Blair’s musical journey continued to be a roller coaster as she fell even further down into the affects of drugs, sex and alcohol. She soon resorted to “Phil” (a woodwinds teacher) after Jose dumped her, in which Phil was able to provide her with all of what Jose had, with the addition of money. Her story stretched from the United States all the way to Europe as she had the opportunity to tour with the student orchestra – naturally Phil was by her side.

As if the roller coaster ride came to an end, Blair returned to her “regular” dorm life, attempting to finish her senior year, turning to drugs for comfort when needed. An opportunity to visit New York city allowed her to fantasize what it would be like to be a musician in a big city? Mingling with other artists in fields of drama and dance, Blair heard similar stories from students that experienced what she went through. Dancers struggled especially when they (re)considered their sexual identity as well as their physical appearance. What does this all mean for musicians of the future? Blair questioned and re-questioned. As commencement approached, and she had successfully completed her music program, Blair could not bring herself to feeling proud. What lies ahead for her now? Is this what she really wants or has experienced? She did not have an answer.


The ‘ugly truth’ of music education was showcased through Blair’s story, revealing the dark side to music making and learning. Though her story was American based, numerous “Blair’s” can be found across the world, for it is almost a “human” trait to behave in certain ways. I was always aware of Blair’s stories, however never knowing that it would be this extreme. Naturally, different demographics in the world may have different variations of Blair’s story, yet the fundamentals that cause these stories will most likely be the same.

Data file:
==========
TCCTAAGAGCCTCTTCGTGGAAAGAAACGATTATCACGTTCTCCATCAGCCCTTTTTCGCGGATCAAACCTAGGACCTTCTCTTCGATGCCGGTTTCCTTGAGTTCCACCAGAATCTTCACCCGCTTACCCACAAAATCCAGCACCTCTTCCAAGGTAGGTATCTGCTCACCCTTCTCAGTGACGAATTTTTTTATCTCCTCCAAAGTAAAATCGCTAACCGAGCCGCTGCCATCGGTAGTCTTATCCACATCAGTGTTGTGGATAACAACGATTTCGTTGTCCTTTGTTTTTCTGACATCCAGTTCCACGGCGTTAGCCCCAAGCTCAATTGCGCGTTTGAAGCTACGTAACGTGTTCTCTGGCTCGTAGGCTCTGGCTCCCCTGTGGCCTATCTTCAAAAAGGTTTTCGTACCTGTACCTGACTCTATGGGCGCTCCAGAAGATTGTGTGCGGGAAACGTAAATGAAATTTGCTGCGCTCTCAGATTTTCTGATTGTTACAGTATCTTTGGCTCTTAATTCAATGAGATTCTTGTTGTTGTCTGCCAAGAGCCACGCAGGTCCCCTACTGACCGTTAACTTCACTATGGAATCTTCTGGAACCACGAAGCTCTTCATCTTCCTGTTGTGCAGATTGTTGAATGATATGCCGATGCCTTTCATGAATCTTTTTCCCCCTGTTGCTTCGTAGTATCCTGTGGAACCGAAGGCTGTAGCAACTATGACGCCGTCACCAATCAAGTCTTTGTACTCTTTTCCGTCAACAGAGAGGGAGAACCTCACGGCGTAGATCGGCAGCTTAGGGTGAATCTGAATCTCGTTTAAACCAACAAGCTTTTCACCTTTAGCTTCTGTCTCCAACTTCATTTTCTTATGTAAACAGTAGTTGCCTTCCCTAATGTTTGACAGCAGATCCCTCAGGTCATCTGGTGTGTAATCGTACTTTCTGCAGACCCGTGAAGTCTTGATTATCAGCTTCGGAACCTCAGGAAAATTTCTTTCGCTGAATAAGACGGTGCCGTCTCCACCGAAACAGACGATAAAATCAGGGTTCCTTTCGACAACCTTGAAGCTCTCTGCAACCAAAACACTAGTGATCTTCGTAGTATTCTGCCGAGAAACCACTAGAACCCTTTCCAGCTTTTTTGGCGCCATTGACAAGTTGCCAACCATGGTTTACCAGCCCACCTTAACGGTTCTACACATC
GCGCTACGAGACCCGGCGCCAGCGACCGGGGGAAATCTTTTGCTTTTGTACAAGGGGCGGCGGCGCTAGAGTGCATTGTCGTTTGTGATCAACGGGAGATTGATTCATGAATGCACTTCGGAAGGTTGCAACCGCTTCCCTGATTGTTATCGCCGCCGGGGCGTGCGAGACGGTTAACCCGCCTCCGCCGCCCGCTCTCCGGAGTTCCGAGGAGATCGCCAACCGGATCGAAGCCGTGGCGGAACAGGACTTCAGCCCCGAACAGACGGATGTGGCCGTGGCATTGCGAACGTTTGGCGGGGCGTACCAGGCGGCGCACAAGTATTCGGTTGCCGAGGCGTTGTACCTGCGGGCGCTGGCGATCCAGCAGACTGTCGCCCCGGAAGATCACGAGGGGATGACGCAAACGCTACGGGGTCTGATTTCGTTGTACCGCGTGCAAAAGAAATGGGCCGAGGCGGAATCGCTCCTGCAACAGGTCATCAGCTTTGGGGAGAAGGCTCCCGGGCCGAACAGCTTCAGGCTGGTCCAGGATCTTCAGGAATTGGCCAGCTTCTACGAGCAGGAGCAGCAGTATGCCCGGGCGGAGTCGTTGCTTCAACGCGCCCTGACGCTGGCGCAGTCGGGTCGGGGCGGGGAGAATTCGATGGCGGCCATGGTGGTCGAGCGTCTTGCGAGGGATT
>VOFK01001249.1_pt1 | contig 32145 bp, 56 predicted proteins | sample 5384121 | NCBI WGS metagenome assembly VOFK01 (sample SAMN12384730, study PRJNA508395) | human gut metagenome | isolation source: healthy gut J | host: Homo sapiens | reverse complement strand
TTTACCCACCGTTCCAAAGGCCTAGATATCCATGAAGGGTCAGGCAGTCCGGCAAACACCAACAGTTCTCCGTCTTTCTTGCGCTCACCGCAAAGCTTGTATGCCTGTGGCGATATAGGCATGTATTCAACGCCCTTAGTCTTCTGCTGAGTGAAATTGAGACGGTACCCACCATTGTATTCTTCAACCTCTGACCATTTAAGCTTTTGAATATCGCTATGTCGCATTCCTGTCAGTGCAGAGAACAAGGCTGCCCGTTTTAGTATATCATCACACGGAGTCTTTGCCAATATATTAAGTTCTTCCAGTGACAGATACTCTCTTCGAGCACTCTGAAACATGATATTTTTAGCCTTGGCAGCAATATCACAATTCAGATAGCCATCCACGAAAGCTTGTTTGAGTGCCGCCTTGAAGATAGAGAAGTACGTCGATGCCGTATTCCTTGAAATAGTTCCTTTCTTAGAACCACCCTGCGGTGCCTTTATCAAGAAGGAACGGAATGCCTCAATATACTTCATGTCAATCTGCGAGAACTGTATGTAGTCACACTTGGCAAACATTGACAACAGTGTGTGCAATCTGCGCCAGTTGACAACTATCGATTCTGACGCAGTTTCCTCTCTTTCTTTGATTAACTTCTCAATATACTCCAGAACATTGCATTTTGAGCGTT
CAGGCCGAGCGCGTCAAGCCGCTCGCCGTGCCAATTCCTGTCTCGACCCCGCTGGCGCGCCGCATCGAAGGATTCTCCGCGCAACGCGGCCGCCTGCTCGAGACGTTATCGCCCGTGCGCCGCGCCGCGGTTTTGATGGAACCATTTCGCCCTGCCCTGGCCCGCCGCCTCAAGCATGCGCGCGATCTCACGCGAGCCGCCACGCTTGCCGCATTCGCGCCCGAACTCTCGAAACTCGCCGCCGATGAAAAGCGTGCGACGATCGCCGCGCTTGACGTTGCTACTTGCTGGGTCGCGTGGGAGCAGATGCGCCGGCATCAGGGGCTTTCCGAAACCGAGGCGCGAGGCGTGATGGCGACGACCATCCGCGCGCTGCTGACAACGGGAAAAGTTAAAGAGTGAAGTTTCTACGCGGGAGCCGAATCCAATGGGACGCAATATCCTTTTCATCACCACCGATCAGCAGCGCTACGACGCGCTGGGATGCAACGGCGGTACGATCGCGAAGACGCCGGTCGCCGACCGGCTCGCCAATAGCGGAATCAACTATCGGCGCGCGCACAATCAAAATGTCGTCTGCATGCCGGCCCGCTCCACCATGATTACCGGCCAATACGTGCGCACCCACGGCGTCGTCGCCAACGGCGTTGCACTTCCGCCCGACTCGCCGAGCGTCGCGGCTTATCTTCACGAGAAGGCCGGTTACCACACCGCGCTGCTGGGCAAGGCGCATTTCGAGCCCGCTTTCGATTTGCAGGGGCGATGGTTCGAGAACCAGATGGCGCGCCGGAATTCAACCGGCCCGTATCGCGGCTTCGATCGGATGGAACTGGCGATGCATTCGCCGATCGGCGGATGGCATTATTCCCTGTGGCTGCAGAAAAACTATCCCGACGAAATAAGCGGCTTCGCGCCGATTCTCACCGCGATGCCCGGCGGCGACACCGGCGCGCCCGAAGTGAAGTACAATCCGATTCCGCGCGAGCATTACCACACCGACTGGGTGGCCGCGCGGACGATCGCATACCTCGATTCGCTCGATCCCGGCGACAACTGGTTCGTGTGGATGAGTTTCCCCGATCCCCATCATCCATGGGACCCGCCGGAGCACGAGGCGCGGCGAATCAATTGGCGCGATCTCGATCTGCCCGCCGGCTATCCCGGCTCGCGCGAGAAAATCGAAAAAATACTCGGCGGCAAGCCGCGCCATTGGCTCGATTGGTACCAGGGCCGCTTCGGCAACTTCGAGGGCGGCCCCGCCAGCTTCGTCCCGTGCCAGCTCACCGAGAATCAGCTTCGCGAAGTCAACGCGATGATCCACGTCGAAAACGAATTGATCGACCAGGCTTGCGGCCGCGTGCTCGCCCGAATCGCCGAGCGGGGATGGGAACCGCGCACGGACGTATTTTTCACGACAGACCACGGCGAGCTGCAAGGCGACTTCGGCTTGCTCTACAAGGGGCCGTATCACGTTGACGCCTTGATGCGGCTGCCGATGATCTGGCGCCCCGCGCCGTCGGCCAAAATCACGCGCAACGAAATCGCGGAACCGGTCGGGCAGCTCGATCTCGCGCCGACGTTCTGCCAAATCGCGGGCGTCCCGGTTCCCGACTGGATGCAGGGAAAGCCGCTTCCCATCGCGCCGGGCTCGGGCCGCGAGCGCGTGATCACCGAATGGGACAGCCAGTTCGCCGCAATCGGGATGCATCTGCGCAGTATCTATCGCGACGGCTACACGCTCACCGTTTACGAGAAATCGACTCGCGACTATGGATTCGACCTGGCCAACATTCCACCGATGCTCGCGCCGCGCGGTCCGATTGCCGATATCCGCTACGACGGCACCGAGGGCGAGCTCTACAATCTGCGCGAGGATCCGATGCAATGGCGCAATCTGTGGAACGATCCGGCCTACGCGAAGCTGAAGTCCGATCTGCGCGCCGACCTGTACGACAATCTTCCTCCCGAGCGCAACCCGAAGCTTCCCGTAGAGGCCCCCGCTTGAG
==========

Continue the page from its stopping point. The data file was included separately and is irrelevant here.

Music in my mind shouldn’t be this ‘hard’ to learn, nor should it become a weapon for human interaction to become such a harmful experience. The positive notes and lessons taught to teachers in teacher training programs are only there for good measures, what lies beneath the table and behind closed doors should be a bigger issue for parents, students and teachers to be aware of. If all musicians experienced Blair’s story, what does this say about our future generation? How is music being portrayed?

Music has always been recognized as a method to be expressive, and allow humans to indulge in their own emotions while sharing (or not) it with the world. I think educators need to constantly think about this concept, and possibly re-think their philosophies to teaching, allowing them to “stay on track” even after years of teaching music. A pupil is like a young tree, in which it is up to the grower to nurture it, water it, and shape it. Many teachers neglect the fact that the “shaping” process is often the most difficult and most easiest to drive off-course. Blair’s story was a great example of her initial contact with her teacher(s) turning out to be a negative start, causing her to go downhill from there and on. Using her story as a reminder, I think teachers need to remember and look upon the consequences before they begin “shaping” a student in the wrong direction.